When you try and convince your 14-year-old daughter that visiting an art gallery and a library in Sydney is going to be cool, you really have to dress it up as a silk purse - or better still, French perfume.
My angle was there is a really amazing sculpture of Captain Cook done by a Māori artist and if you don't like it you I will buy you your perfume of choice at the airport when we fly home that night.
We had made the quick jump across the ditch for the State of Origin mate against mate Grand Final but there was a quinella to our ditch jump, and that was NAIDOC week
NAIDOC stands for National Aborigines and Islanders Day Observance Committee and up until 1992 Australia did not recognise anyone else owned the land prior to Cooks arrival on April 29, 1770 in Sydney's Botany Bay.
This injustice had always driven my desire to know more and try to learn and understand how and why indigenous cultures were colonised and in the case of the Aboriginal first nation peoples of Australia – almost wiped out.
So we walked and we talked and I let the conversation take her - and us- to a better understanding.
"You love these people eh, Dad?" was her comment as we walked down to the ancient ceremony site in Sydney where her mother and I were married.
"Yes I do darling, I have always admired how they have lived on this land for 65,000 years, never wanting to own it and never putting profit before people by poisoning it - and yet, others have come and in 300 short years they have pretty much buggered it up" was my preacher-like answer.
That left her eyebrows raised in a frown and a hundred unasked questions going on in her mind.
The Australian Government is about to pour $50 million into a memorial of Cook's first landing and then sailing a $7 million replica of the Endeavour around Australia and across to New Zealand to celebrate Cook's arrival and discovery of their respective countries.
Tommy Wilson: A week full of magical sporting moments
Tommy Wilson: It's time to crouch and hold onto the health of our tamariki
The truth is, Australia - just like New Zealand - didn't need to be discovered by Cook when he arrived aboard the Endeavour, as it had already been discovered 65,000 years before.
As I stood on the Darling Harbour jetty with my daughter and looked at the replica of the Endeavour I couldn't help but think white Australia has a black history that one day their country like ours, will have to be brave enough to face.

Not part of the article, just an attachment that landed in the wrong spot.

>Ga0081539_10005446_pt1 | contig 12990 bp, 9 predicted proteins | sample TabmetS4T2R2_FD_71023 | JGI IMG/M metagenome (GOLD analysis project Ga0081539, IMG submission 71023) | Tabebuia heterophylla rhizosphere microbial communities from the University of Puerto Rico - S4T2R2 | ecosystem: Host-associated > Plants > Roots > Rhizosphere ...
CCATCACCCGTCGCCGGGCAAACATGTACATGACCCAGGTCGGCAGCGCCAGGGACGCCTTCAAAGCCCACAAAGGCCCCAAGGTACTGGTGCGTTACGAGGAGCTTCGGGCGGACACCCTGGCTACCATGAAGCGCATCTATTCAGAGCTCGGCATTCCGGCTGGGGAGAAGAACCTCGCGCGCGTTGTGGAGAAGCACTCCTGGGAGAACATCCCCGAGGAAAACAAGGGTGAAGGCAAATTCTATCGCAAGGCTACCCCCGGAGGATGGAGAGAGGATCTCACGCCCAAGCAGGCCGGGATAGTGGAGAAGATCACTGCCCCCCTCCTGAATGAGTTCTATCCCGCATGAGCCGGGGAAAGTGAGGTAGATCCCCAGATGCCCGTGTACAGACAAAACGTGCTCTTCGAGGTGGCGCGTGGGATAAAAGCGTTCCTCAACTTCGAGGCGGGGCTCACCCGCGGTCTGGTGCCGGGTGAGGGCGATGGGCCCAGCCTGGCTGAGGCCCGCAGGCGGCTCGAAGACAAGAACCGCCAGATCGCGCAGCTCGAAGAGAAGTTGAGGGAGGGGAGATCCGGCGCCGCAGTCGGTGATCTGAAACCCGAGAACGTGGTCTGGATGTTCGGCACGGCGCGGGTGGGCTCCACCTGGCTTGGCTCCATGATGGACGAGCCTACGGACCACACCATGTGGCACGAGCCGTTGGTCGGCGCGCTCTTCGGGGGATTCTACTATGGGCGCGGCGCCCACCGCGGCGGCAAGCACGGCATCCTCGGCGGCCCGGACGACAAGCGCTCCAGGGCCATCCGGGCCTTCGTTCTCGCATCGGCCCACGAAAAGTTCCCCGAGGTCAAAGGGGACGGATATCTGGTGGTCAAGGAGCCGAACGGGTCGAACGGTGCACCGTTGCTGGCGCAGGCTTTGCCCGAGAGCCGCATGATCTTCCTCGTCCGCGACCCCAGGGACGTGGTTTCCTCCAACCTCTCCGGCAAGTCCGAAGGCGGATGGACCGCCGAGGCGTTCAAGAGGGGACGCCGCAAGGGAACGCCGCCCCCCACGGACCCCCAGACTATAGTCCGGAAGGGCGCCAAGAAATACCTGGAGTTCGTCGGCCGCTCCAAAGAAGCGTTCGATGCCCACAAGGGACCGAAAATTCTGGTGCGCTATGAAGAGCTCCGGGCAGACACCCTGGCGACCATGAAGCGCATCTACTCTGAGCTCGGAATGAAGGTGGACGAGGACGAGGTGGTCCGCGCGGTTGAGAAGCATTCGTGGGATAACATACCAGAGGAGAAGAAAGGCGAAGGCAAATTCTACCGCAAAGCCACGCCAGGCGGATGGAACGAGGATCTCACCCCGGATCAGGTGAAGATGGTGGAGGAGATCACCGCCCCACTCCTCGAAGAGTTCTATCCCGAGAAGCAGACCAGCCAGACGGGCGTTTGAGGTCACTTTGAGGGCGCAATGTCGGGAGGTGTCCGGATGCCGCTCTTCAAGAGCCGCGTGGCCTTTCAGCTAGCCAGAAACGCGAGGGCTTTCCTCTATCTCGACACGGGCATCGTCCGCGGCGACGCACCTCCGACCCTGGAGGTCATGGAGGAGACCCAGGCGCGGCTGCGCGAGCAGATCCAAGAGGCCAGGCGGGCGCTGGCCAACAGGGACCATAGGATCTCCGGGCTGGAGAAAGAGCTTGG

After 65,000 years of survival pretty much in harmony with each other and the environment, in a few short hundred years the first arrivals to Australia would see their culture, their people and their land almost wiped out.
How sad is that to a 14-year-old who hasn't been blinkered by an inconvenient truth?
The irony of this is we - today's so-called clever people, call the Aboriginal peoples backward.
Thankfully my daughter already knows who first discovered the country she calls home and she will always be connected to her culture.
As a parent I would like her to have an empathetic understanding of all cultures on the planet and now thanks to a mate against mate game of grand final league, she now knows Australia is one of the few liberal democracies around the world which still does not have a treaty or treaties or some other kind of formal acknowledgement or arrangement with its indigenous minorities.
In my opinion as a direct descendant of both Pākehā and Māori ancestors there is no shame to be invoiced to any of us for what happened 400 years ago and everything to be proud of by learning from what history teaches us about greed before need.
Quite simply we were never told, or taught, the truth.
Thankfully we on this side of the indigenous ditch have a Treaty to live by and honour our true history.
Critically, treaties are inseparable from truth and the first nation - first arrival people of Australia deserve both the truth to be told and a treaty to be implemented and honoured, as it is in our country.
2019 is being celebrated globally as the United Nations International Year of Indigenous Languages.
Surely, now is the time for the first nation - first arrival people of Australia to have their voice, their language and their knowledge - that kept them surviving for 65,000 years, to be heard?
This is the truth a 14-year-old understands and can share with her mates like the fresh fragrance of a duty free bottle of French perfume. An inconvenient truth hidden in the words of the national anthem, proudly sang before kick-off and yet to be told.
Then and only then can they sing In history's page, let every stage Advance Australia Fair.
Until then it could well be Advance Australia Where?
Tommy Kapai Wilson is a local writer and best selling author. He first started working for the Bay of Plenty Times as a paperboy in 1966 and has been a columnist for 15 years. Tommy is currently the executive director of Te Tuinga Whānau, a social service agency committed to the needs of our community. email@example.com